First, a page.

I think he stops short of "hocus pocus" when In De Trinitate he refers to the partaking in terms of analogy rather than literal reality: "No one will be in Christ unless Christ himself has been in him; Christ will take to himself only the flesh of those who have received his flesh. He had already explained the mystery of this perfect unity when he said: As the living Father sent me and I draw life from the Father, so he who eats my flesh will draw life from me. We draw life from his flesh just as he draws life from the Father. Such comparisons aid our understanding, since we can grasp a point more easily when we have an analogy. And the point is that Christ is the wellspring of our life. Since we who are in the flesh have Christ dwelling in us through his flesh, we shall draw life from him in the same way as he draws life from the Father."

And, yes, of course I was rattling your cage - always a pleasant diversion in idle moments.

Rachael Starke said...

You with the tricksy titles. :)

That's a great quote. Interesting that even in the early days of the church there was the temptation to fall into the "what this verse means to me" trap...

"Approach God clinging resolutely to personal preconceptions, and we do not approach Him at all, except (I speak as a fool) as His instructors.

And, ultimately, as idolaters. Whenever we seek to define God as anything other than how He Himself defines Himself, we're crafting an intellectual graven image for ourselves. And that goes for all three members of the Trinity.

lee n. field said...

"Allow me to register astonishment to find you quoting, with approbation, a saint of the Roman Catholic church."

[Shrug.] Unless you're going to go the Landmark Baptist route, it's our history too.

What can I do so that I'll be remembered as "the Hammer of the ______"?

Rupert said...

DJP, having read this article and your linked 'conversion' piece (more than once), I find myself in a quandary.
From your words, it appears that you were looking for something, or lacking in something, and/or not happy with the person you were or where you were going.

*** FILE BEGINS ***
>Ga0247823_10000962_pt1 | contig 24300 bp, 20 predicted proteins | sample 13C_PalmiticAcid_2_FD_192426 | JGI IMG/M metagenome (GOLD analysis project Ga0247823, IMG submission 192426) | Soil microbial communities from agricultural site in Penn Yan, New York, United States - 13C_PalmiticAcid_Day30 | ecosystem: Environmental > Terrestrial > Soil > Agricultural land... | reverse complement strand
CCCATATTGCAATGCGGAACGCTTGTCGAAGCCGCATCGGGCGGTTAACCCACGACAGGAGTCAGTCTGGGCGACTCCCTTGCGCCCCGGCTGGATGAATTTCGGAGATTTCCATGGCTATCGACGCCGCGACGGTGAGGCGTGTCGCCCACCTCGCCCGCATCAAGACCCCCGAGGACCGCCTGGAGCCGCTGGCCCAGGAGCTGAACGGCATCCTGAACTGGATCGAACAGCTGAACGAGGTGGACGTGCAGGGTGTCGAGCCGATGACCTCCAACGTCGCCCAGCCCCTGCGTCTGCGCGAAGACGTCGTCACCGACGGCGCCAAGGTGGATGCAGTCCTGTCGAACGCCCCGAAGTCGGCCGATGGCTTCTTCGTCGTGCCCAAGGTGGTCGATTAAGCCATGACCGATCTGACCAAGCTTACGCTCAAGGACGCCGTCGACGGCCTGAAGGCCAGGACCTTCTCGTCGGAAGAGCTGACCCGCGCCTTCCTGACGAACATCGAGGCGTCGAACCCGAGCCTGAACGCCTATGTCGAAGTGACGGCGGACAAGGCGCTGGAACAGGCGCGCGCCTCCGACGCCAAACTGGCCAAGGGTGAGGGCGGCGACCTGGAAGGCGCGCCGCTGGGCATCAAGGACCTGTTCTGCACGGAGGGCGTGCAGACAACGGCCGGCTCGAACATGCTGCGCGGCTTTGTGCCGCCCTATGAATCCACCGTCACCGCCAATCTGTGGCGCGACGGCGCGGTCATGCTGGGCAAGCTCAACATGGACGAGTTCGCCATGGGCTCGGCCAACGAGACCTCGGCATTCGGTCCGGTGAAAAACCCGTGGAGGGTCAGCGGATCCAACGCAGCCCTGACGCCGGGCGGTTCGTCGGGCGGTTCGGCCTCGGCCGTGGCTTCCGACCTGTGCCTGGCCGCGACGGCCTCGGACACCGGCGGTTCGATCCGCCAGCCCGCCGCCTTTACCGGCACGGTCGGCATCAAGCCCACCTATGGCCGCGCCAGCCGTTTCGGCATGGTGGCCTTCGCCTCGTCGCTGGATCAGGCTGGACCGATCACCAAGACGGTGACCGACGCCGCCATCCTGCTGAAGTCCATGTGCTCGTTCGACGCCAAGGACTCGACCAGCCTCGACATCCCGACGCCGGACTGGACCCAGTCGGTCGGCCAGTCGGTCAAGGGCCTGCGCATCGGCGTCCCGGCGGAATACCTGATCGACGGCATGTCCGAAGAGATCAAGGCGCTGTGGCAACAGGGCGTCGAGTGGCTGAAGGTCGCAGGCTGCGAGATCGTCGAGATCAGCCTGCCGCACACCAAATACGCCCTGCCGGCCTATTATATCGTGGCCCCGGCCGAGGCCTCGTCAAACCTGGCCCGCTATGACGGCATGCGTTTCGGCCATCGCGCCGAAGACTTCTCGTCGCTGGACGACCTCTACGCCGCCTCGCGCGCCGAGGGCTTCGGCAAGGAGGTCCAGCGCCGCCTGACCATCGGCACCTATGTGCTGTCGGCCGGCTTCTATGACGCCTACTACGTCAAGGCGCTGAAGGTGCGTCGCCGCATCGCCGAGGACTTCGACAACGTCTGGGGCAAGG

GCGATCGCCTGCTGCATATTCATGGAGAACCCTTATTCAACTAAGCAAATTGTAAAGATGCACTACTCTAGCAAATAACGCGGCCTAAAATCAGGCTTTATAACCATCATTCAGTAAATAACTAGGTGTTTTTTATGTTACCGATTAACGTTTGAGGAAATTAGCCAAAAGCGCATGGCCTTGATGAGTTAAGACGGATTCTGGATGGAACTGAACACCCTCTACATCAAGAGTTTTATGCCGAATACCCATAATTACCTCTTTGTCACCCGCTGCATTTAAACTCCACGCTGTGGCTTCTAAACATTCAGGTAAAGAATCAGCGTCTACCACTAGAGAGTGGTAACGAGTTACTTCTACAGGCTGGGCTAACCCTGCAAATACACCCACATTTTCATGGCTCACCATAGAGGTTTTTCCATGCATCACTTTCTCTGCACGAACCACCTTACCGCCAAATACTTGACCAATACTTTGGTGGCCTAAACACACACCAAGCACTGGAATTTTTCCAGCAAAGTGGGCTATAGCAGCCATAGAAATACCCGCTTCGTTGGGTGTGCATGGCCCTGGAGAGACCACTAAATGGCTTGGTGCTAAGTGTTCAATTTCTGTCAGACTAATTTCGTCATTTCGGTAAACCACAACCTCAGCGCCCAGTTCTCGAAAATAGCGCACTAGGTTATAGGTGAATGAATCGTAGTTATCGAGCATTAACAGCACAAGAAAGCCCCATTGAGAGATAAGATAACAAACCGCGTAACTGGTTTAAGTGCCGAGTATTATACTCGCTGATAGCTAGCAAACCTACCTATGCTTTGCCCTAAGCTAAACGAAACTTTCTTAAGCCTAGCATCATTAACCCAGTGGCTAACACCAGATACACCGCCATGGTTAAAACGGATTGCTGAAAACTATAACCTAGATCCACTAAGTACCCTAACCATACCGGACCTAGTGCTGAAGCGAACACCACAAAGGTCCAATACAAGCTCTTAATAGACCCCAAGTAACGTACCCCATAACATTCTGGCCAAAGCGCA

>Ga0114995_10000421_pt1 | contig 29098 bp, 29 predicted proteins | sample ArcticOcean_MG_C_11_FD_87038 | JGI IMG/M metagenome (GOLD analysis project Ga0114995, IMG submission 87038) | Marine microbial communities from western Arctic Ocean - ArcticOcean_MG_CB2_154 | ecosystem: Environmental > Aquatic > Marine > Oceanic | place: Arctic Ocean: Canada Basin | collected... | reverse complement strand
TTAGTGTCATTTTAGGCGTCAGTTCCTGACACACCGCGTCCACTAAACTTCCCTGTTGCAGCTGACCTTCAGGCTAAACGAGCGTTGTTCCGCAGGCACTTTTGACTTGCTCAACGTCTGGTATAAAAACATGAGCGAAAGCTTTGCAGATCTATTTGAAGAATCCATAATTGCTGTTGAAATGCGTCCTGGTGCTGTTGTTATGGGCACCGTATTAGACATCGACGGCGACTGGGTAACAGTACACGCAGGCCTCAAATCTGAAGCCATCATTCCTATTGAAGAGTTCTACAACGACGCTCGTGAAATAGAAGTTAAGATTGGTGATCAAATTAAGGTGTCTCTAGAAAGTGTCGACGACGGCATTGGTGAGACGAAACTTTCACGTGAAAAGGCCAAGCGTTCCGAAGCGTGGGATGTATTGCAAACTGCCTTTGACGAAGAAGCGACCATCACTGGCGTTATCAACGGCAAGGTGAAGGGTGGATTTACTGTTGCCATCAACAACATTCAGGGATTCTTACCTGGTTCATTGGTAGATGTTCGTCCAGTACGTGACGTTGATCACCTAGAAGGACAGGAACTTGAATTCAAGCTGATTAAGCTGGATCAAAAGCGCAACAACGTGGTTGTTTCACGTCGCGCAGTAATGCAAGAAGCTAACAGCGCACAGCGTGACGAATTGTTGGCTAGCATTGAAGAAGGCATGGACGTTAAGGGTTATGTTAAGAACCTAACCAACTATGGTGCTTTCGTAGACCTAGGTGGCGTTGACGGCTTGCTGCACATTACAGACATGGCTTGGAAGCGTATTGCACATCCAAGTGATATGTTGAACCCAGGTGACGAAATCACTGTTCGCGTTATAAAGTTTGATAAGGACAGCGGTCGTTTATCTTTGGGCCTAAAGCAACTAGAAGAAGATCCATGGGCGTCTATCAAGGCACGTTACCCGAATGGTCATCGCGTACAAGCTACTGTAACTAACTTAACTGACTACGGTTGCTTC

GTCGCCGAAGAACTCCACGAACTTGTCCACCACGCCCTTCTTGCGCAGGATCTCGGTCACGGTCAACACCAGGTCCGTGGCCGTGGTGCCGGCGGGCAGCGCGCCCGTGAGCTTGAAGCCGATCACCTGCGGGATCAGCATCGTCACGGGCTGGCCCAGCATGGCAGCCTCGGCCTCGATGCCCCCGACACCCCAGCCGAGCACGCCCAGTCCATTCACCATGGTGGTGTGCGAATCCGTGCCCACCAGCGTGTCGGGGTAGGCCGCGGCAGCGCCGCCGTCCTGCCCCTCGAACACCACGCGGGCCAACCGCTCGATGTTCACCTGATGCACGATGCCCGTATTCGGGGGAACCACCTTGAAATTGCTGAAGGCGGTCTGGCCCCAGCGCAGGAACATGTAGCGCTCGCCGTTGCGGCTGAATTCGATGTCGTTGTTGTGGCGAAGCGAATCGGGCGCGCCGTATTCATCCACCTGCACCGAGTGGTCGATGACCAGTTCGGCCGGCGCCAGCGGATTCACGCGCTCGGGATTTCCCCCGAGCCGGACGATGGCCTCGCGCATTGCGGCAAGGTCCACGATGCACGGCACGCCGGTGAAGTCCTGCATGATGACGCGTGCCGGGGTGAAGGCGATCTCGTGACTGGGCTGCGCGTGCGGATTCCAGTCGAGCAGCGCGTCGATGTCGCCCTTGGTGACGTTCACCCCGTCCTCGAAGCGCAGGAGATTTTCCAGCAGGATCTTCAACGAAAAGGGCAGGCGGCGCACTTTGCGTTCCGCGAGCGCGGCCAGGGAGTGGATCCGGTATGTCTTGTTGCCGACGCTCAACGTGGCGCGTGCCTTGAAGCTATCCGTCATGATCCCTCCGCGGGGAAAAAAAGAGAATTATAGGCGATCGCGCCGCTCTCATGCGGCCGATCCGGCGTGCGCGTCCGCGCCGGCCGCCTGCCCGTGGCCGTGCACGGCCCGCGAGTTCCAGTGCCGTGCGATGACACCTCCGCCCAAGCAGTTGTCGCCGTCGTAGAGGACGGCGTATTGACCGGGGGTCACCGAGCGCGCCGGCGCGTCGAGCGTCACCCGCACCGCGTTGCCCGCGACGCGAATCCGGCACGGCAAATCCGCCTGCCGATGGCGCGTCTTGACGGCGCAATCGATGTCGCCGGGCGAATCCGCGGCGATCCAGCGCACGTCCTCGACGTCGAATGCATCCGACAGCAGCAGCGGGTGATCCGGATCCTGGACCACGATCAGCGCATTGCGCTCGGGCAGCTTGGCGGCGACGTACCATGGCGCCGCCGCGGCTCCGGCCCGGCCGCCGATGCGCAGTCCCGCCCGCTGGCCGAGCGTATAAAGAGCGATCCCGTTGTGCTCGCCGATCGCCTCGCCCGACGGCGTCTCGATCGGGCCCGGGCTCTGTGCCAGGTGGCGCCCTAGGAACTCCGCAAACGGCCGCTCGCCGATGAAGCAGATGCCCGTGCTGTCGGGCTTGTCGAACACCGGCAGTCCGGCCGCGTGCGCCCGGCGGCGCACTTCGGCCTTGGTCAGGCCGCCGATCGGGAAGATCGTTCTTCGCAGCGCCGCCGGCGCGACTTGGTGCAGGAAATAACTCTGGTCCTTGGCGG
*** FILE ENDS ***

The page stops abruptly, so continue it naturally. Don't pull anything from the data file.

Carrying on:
So you chose Jesus. Did you do so because you already possessed an innate belief? Or because you liked what you saw in others who had faith?
With no intention of being derogatory, it sounds like the same circumstances under which other people choose alcohol or drugs. Most of those people eventually turn from their addictions and lead straight and useful lives. Those of us who don't become addicted to booze, drugs or faith manage to lead happy and useful lives anyway.
Is faith too addictive to quit? What conditions cause faith to prevail in the face of facts and reality?
Saying 'God is real', 'Jesus has spoken to me' or 'I have felt his love' really don't, under logical examination, contain any evidential factors. They are feelings, sensations and beliefs. So why do it?

Paula said...

For he is the best student who does not read his thoughts into the book, but lets it reveal its own; who draws from it its sense, and does not import his own into it, nor force upon its words a meaning which he had determined was the right one before he opened its pages.

Terrifying - should give us all pause.

The new faculties of the regenerate intellect are needed; each must have his understanding enlightened by the heavenly gift imparted to the soul. [emphasis mine]

To add a variation to RT's comment/challenge, what do we do with the concept of "All truth is God's truth." I have been wrestling with this for the past couple of years.

It has many iterations in the church, but it's usually bandied about by contextualizers who want to use movie clips in lieu of scripture or who think "conversation" is superior to preaching the word.